Welcome to the latest installment of the Wednesday Wake-Up Call, a weekly roundup of the most pressing conservation issues important to anglers. Working with our friends at Trout Unlimited, Backcountry Hunters & Anglers, the Theodore Roosevelt Conservation Partnership, The Everglades Foundation, Captains for Clean Water, Bullsugar.org, and Conservation Hawks (among others), we’ll make sure you’ve got the information you need to understand the issues and form solid opinions.
If you know of an important issue–whether it’s national or local–that anglers should be paying attention to, comment below, and we’ll check it out!
1. Montanans Reject Responsible-Mining Initiative
Over the past few weeks, we’ve been advocating a “YES” vote on a Montana ballot initiative that would have required hard-rock mining companies seeking new permits to show they will not cause perpetual pollution, such as acid-mine drainage. Yesterday, I-186 was rejected by Montana voters by a 58 to 42 percent margin.
But this is by no means the end of the effort to ensure that mines cannot pollute waterways and then just go away without cleaning up their mess. David Brooks, executive director of Montana Trout Unlimited and co-chair of the Yes for Responsible Mining Initiative, said, “While we are disheartened about the results we have no intention of giving up. Sportsmen and -women are serious about ending the legacy of perpetual pollution in this state, and we won’t rest until we can pass on the assurance of clean water to future generations. Don’t count us out yet.”
Passing the ballot initiative was always going to be an uphill battle, given how much money the mining industry spent to defeat it. However, the number of individual donations to the “YES on I-186” movement proved just how many people are passionate about this issue, which bodes well for the future. Along with Trout Unlimited, we will continue to advocate for legislation that protects the cold, clean water that is so important to the outdoor pursuits we love.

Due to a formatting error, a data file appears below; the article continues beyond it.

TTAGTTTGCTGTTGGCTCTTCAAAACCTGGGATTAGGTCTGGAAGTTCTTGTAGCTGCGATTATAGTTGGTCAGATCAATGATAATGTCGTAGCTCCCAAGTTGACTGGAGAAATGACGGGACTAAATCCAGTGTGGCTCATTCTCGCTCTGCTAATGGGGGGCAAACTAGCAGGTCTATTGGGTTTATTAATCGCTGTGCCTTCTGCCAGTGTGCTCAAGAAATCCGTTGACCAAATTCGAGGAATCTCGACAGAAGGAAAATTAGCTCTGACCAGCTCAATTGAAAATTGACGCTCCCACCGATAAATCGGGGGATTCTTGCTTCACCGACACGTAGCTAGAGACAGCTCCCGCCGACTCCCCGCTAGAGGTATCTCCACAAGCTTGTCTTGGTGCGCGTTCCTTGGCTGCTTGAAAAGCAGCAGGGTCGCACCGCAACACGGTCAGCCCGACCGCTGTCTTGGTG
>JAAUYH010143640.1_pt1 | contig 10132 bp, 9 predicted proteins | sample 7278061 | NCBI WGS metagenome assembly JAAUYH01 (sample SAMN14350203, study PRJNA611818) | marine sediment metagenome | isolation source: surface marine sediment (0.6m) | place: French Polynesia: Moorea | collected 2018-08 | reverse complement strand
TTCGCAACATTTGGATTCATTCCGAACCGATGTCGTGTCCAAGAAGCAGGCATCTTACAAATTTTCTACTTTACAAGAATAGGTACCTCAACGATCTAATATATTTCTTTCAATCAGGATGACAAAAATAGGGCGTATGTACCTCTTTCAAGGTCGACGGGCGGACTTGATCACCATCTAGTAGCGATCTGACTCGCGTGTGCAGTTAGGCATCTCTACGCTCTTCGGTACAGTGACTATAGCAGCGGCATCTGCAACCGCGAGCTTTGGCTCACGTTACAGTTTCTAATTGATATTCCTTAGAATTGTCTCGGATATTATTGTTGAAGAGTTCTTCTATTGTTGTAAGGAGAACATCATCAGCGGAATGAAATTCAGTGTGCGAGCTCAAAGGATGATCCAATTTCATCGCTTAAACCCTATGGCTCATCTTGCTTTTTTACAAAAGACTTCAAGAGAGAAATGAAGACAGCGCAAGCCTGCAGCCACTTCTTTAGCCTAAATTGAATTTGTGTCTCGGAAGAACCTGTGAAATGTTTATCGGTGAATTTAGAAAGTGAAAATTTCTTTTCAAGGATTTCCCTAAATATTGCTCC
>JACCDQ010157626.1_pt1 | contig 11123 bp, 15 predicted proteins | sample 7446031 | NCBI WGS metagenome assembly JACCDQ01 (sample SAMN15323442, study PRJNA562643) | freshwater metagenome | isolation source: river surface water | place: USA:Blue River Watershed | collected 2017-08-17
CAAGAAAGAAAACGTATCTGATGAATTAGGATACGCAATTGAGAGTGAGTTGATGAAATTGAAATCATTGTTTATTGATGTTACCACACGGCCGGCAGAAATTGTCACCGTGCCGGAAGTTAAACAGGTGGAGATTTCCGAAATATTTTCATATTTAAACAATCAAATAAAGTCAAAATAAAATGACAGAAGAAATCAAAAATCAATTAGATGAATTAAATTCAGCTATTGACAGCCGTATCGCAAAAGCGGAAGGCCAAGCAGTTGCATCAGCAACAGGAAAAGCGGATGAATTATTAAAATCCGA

2. Ballot Measure to Protect Alaskan Salmon Fails at the Polls
Similarly, Alaskans voters sent Ballot Measure 1, Salmon Habitat Protections and Permits Initiative to the same fate as I-186. The ballot measure also sought to create accountability by forcing foreign mining corporations to pay for the clean-up of mega development projects on or near vital wild-salmon habitat, so that Alaska taxpayers wouldn’t be left holding the bill. While the proposed Pebble Mine would have clearly been effective, Ballot Measure 1 took a wholistic approach to the issue that focused on salmon protection. The measure failed by a 64 to 36 margin, with the NO campaign spending more than five times as much as the YES campaign.
Anyone who has been following the fight against Pebble Mine for the past dozen years knows that these kinds of setbacks usually serve to redouble the efforts of those who want to protect the state’s natural resources, and we will support those efforts whenever or however we can.
Visit Stand for Salmon for more information.
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